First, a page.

This is quite lovely from Ritchie

So, just as Antoine Deltour is now being prosecuted in Luxembourg at the behest of PWC so is the HSBC whistleblower having to live a life under threat.

If there’s a lesson that comes out of this it is that a person revealing tax abuse has to be offered immunity from prosecution in international law. Justice demands it. In these cases, quite literally tax justice demands it.

Apparently we should tell the Swiss what their policy should be over prosecuting people who break Swiss law. But they shouldn’t be able to tell us anything about whether we prosecute people for tax evasion. How colonial.

BTW, is there any prosecution of this guy in international law? No? Then he’s immune from it, isn’t he?

10 thoughts on “This is quite lovely from Ritchie”

  1. He goes on to say that PWC are breaching human rights laws for the prosecution.

    Seeing as the whistleblowing, such that it was, was of “things we don’t like” rather than “things that are illegal”, the public whistleblowing to media rather than any agency is quite clearly in breach of any number of laws so there is no legal defence to it.

  2. And yet another person who doesn’t know what “literally” actually means.

    Although, if that was the depths of Ritchie’s ignorance, then he’d be a lot less dangerous.

    PWC are guilty of a human rights crime by prosecuting

    Interesting. Firstly, I do wonder which “human right” PWC might be breaching if they were undertaking a private prosecution – Article 10 is a limited right and quite specifically includes a limitation “for preventing the disclosure of information received in confidence.” So, actually, there is no “human rights crime” that PWC might be committing, even if they, as a non-public body, could actually commit “human rights crimes”.

    And then, it occurred to me, are PWC prosecuting anybody? A cursory Google search on “PWC leak” with Google filling in “Luxembourg” for me, quickly lead me to this Bloomberg article.

    Which includes the following:

    The country’s prosecutor said a Luxembourg judge on Dec. 12 charged a person with “domestic theft, violation of professional secrecy, violation of business secrets, laundering and fraudulent access to a system of automatic data treatment,” according to a statement. The charges follow a complaint filed by PwC in June 2012, prosecutors said.

    So, actually, the Luxembourg authorities are prosecuting Deltour. Not PWC.

    So, well up to Ritchie’s usual standards of accuracy and honesty.

  3. BTW

    Mark C on Ritchie’s blog, referring to who knew HSBC was up to no good, shows us just how difficult it will be for anyone to take a sensible look at this. Jeees he’s thick.

  4. Still, I hope the champagne went down well 🙂

    The comment from the “former financial journalist who has been writing about intelligence matters for several years now” on the WGCE post re Deltour is stupendous (or did I mean amazingly stupid?) But his blog is even better.

    I’m going to have to pop downstairs for a G&T and continue my quiet chortling.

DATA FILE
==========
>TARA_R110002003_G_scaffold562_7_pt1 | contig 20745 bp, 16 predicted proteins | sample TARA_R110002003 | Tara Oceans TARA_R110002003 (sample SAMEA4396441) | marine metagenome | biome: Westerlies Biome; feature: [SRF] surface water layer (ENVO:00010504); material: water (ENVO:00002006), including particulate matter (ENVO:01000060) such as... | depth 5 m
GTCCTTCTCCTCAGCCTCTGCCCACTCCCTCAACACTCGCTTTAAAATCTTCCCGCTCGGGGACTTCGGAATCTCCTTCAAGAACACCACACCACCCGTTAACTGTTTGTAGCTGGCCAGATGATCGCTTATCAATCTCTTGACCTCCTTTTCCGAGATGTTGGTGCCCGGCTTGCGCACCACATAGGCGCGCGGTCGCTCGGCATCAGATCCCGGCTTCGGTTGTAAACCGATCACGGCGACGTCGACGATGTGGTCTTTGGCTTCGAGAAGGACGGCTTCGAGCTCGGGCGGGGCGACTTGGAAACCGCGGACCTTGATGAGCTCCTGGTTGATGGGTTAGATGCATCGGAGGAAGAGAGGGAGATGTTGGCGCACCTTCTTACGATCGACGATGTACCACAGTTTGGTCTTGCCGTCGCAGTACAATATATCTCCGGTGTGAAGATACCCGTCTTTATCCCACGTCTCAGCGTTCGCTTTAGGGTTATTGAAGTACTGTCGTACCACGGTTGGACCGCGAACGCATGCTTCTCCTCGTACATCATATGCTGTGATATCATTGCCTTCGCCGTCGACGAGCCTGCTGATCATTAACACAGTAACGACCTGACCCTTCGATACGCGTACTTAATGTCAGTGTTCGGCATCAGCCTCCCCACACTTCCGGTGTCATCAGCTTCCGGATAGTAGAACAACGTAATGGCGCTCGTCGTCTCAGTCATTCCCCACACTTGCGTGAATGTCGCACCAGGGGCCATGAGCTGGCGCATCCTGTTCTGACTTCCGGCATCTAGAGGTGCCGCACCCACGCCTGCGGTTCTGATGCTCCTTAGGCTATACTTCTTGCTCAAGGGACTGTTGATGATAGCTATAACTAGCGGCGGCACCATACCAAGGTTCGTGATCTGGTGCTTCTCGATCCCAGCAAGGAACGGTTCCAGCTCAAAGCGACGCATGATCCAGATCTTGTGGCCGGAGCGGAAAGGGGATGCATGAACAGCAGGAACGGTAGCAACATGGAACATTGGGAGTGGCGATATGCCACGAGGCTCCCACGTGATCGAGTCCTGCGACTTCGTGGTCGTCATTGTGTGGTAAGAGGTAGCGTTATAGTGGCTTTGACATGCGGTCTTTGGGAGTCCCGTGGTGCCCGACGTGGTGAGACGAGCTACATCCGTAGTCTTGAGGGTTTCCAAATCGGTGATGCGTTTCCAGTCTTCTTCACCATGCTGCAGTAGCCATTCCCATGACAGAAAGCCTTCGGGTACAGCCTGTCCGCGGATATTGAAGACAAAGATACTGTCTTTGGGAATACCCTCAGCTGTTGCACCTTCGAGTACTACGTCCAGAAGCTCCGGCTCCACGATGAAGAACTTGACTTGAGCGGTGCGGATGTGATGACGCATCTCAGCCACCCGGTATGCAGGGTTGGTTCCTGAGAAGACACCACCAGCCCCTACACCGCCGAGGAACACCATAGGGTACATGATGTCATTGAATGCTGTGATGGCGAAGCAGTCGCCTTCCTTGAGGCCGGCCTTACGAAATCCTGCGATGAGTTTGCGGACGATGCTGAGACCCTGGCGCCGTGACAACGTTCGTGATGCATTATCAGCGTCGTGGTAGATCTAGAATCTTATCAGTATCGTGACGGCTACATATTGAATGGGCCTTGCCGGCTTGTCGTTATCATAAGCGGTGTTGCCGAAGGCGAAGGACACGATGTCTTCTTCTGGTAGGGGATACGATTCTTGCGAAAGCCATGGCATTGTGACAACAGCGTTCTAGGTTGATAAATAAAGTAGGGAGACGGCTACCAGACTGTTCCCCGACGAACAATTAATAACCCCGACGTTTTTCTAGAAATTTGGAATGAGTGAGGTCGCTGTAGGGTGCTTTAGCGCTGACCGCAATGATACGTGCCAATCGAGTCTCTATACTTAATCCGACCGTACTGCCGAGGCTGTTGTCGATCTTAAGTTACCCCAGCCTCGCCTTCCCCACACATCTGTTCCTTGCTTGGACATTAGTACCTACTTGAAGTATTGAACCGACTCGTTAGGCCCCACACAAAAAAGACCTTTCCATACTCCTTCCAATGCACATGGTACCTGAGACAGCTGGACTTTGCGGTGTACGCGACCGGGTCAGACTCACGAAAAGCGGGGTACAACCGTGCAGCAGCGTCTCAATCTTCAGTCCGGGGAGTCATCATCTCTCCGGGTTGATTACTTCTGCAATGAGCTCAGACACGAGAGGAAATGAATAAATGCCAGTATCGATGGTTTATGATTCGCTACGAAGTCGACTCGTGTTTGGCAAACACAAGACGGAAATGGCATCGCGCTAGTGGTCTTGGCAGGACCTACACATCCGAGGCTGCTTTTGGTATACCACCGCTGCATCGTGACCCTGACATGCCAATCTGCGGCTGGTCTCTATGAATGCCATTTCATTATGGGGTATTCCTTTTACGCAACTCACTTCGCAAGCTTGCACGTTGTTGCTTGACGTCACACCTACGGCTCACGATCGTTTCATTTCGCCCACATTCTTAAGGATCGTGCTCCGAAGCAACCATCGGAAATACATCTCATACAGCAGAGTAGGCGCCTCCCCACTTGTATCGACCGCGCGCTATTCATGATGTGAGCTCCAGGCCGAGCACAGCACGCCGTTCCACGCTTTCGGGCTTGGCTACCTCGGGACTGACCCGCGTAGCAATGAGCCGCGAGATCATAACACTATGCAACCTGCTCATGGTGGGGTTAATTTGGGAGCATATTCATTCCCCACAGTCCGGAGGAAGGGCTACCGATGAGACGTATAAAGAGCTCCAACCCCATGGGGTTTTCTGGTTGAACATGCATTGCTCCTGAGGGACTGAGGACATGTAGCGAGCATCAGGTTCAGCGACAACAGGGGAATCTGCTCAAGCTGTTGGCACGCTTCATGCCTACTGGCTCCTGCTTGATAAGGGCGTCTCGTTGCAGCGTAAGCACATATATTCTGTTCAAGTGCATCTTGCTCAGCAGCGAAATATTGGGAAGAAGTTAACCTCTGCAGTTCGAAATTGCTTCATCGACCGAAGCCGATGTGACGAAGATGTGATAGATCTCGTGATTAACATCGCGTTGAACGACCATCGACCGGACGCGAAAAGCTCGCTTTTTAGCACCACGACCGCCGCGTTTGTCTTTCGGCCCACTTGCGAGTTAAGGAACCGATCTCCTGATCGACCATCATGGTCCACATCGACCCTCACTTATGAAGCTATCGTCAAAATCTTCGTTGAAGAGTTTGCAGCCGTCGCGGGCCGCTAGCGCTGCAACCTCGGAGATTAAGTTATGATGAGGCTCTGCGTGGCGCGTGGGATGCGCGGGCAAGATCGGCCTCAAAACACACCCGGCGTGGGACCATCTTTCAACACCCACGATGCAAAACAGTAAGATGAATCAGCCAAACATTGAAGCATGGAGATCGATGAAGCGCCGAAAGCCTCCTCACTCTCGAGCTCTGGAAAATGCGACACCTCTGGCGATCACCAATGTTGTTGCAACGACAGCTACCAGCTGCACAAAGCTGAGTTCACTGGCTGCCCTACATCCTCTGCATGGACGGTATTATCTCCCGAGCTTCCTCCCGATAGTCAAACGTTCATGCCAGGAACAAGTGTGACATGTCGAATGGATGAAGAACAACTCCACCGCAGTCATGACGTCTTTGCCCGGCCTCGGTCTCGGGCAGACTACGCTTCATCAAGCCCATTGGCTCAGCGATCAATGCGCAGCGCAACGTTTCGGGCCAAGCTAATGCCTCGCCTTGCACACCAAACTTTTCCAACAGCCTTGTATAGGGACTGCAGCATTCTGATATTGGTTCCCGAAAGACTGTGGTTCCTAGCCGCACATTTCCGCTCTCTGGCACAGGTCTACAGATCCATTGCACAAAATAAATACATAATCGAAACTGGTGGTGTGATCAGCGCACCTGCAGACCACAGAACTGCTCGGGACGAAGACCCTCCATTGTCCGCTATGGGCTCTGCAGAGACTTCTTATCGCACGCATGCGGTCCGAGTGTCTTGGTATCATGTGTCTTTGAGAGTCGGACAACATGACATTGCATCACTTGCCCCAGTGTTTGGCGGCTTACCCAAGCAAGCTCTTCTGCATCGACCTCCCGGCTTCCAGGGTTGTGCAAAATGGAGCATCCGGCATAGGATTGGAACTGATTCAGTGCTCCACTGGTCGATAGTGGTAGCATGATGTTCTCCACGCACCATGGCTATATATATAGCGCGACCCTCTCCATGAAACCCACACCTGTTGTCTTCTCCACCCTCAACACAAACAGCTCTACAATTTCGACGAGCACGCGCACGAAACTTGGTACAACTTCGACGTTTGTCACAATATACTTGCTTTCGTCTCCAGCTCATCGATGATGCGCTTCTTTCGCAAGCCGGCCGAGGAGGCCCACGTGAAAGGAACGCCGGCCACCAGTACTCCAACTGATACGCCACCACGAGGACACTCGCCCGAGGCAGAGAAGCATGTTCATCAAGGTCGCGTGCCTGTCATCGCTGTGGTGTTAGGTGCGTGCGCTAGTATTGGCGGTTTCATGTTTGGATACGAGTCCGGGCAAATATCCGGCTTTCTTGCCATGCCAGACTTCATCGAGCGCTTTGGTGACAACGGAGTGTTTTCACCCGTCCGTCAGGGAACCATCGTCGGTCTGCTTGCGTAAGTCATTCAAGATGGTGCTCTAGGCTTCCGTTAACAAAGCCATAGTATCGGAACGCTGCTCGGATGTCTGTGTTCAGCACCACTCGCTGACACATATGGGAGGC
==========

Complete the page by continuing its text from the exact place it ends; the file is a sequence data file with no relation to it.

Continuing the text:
5. So Much for Subtlety

    Surreptitious Evil – “The comment from the “former financial journalist who has been writing about intelligence matters for several years now” on the WGCE post re Deltour is stupendous (or did I mean amazingly stupid?) But his blog is even better. ”

    Care in the Community really isn’t working out is it?

    Let’s be clear about this: that part of Scotland, during the Cold War era, was pure spook country. You had the submarine bases at Faslane and Coulport and Rosyth. There was a NATO muntions store at Glen Douglas, and other armament depots at Beith and Crombie. Much nearer still you had Gruinard, and the Z-Berth at Loch Ewe, which was a deep sea dock for submarines, which means they can stay underwater until the very last moment. It isn’t on any map. It’s marked only by a single buoy. BUTEC, over the water at Applecross, was where they monitoried submarines’ accoustic signatures. That’s some pretty secretive stuff.

    Spies roamed the countryside. Whenever subs launched there were foreigners taking photos from the waters’ edge. The men in trenchcoats were something of a standing joke. I have it on personal authority that for many years the Post Office in Aultbea, the tiny village on Loch Ewe, stocked the Soviet newspaper Pravda.

    Who knew? I will never be able to change a car tyre with peace in mind in that part of Scotland again.

  6. You had the submarine bases at Faslane and Coulport and Rosyth. There was a NATO muntions store at Glen Douglas, and other armament depots at Beith and Crombie.

    So, in an area the size of Scotland, you had a submarine base (neither Coulport nor Rosyth were submarine bases), a few armaments depots (one for the big bang stuff and two for the HE). Oh and a contribution to NATO. The military industrial complex is taking over the countryside.

    Much nearer still you had Gruinard,

    Icky, indeed, but anthrax, not least because of Gruinard Island, had been comprehensively ruled out as a weaponisable bug therefore was of minimal interest to F/HIS.

    and the Z-Berth at Loch Ewe, which was a deep sea dock for submarines, which means they can stay underwater until the very last moment. It isn’t on any map. It’s marked only by a single buoy.

    Z-berths have their own, pretty accurate, Wikipedia page. This is malicious ignorance.

    BUTEC

    Is less fun than AUTEC. ‘Nuff said.

    I have it on personal authority that for many years the Post Office in Aultbea, the tiny village on Loch Ewe, stocked the Soviet newspaper Pravda.

    Seriously? Has he ever been to Aultbea Camp? It hasn’t been a submarine base since WW2 and the jetty was decrepit (in the no access under pain of dying probably by drowning notice sense) in the 1970s. When i ignored the notice, of course.

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